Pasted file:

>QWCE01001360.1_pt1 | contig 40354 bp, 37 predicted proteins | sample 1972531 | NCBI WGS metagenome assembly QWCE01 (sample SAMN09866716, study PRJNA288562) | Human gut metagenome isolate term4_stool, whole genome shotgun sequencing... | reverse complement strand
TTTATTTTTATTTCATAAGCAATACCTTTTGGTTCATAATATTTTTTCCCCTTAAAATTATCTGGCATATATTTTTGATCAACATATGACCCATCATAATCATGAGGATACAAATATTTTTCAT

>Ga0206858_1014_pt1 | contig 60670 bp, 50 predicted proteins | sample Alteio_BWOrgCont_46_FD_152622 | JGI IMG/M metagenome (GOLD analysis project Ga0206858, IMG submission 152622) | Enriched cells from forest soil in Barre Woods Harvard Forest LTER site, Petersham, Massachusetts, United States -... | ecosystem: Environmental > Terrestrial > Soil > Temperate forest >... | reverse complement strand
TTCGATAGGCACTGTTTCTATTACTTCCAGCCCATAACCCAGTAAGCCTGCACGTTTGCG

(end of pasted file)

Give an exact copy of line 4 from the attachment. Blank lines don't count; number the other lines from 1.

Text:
TTCGATAGGCACTGTTTCTATTACTTCCAGCCCATAACCCAGTAAGCCTGCACGTTTGCG